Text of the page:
Britain needs a new plan to balance the competing demands of fixing its still-weak public finances and boosting the economy with infrastructure spending following the vote to leave the European Union, finance minister Philip Hammond said on Monday.
Although Britain’s economy appears to have largely weathered the initial shock of June’s vote, Hammond plans to ease the strict spending rules laid down by his predecessor George Osborne.
Speaking at the ruling Conservative Party’s annual conference in Birmingham, Hammond is due to say that whilst budgetary discipline remains crucial for the country, there is also a need to invest in building a fairer economy.
“The British people elected us on a promise to restore fiscal discipline, and that is exactly what we are going to do,” he will say according to extracts from the text of his speech provided by his office.
“But we will do it in a pragmatic way that reflects the new circumstances we face.”
Hammond will reiterate his decision to push back the government’s target to turn its 4 percent 2015/16 budget deficit – among the biggest of the world’s rich economies – into a surplus by 2020. He has yet to set a new target date.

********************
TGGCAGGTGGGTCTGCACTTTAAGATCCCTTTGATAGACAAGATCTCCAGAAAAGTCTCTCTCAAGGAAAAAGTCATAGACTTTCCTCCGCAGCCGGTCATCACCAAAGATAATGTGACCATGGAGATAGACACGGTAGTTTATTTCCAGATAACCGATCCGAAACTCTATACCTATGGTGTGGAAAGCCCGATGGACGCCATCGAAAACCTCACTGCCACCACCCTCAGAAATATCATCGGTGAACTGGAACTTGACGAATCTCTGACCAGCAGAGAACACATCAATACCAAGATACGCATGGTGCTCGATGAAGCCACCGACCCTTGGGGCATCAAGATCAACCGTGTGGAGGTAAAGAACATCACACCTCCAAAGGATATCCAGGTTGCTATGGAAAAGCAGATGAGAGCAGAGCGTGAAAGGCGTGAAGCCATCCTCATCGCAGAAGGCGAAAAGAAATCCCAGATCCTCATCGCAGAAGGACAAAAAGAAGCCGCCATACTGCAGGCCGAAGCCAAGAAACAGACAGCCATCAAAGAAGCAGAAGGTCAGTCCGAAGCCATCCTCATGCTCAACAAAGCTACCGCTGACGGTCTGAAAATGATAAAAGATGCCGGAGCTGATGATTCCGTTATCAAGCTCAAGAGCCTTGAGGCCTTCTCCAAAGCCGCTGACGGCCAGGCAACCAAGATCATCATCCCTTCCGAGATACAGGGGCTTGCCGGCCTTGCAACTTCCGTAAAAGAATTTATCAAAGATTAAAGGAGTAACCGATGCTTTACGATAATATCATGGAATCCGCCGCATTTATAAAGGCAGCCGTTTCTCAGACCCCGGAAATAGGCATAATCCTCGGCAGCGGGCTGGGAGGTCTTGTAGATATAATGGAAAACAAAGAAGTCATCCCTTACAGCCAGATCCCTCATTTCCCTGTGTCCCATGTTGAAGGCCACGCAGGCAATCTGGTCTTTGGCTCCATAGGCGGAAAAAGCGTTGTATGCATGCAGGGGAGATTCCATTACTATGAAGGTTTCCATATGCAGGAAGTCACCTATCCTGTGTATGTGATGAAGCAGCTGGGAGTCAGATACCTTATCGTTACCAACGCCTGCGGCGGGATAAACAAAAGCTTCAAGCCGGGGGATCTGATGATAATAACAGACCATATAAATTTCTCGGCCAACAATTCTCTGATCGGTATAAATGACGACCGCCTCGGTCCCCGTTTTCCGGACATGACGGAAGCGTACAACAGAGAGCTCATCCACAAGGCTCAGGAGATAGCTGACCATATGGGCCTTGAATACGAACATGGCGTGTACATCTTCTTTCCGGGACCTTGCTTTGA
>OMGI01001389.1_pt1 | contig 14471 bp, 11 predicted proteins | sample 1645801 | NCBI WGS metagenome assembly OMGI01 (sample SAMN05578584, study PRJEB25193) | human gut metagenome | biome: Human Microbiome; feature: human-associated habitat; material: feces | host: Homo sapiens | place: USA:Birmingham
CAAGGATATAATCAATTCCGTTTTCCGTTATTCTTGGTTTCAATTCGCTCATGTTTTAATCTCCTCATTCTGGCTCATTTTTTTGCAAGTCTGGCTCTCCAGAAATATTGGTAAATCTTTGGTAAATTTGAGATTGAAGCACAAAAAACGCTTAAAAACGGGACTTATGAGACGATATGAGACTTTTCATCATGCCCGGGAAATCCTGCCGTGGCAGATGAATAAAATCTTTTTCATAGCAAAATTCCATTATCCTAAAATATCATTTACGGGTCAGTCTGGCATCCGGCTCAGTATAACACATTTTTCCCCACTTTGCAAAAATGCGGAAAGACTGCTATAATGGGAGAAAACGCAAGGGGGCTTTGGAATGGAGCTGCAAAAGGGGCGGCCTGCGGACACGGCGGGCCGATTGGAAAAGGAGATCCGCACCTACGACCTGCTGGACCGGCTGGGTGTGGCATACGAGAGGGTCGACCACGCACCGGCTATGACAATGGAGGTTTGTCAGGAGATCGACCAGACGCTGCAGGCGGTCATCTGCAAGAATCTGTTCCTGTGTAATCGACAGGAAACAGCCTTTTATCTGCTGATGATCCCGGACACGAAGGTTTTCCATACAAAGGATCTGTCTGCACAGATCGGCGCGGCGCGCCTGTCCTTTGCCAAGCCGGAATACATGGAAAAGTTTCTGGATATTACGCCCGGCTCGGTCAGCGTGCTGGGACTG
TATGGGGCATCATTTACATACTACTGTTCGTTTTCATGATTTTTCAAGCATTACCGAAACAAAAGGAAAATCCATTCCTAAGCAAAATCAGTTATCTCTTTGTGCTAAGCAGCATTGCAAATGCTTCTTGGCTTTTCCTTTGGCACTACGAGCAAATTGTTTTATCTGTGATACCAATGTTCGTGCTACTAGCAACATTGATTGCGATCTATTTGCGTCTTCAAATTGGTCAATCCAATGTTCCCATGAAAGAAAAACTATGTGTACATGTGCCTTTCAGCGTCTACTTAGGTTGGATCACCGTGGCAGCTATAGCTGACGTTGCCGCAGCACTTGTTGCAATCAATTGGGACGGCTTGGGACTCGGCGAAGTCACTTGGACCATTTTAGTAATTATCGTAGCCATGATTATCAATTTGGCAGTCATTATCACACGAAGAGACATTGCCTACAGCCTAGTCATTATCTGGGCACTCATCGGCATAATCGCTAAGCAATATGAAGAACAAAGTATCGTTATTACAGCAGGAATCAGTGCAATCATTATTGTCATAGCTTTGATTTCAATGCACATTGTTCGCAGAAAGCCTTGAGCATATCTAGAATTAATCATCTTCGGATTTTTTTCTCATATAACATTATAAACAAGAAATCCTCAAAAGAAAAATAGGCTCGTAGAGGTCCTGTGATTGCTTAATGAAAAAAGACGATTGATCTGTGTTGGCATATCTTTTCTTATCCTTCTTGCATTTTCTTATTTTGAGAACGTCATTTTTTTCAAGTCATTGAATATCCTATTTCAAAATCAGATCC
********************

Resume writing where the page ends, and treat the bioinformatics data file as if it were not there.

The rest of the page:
Last week, official data showed Britain’s giant services sector grew strongly in July, giving the clearest sign to date that the economy has not suffered a major slowdown after the EU referendum.
Hammond will also promise to deliver a “clear, credible fiscal framework” to reassure investors that he will continue to bring down the deficit by controlling day-to-day public spending while also focusing on investment needed for long-term growth.
He has previously played down expectations of a surge in public spending to offset any economic hit from the Brexit vote, but said he could fund modest infrastructure projects if needed.
In the first sign of how he intends to use his new-found fiscal flexibility, he will set out on Monday a new 2 billion-pound ($2.58 billion) borrowing plan to help address a long-term housing shortage.
Hammond’s full fiscal plan is due to delivered on Nov.23.
“I will set out our plan to deliver long-term fiscal sustainability while responding to the consequences of uncertainty in the short term and recognising the need for investment to build an economy that works for everyone,” Hammond will say.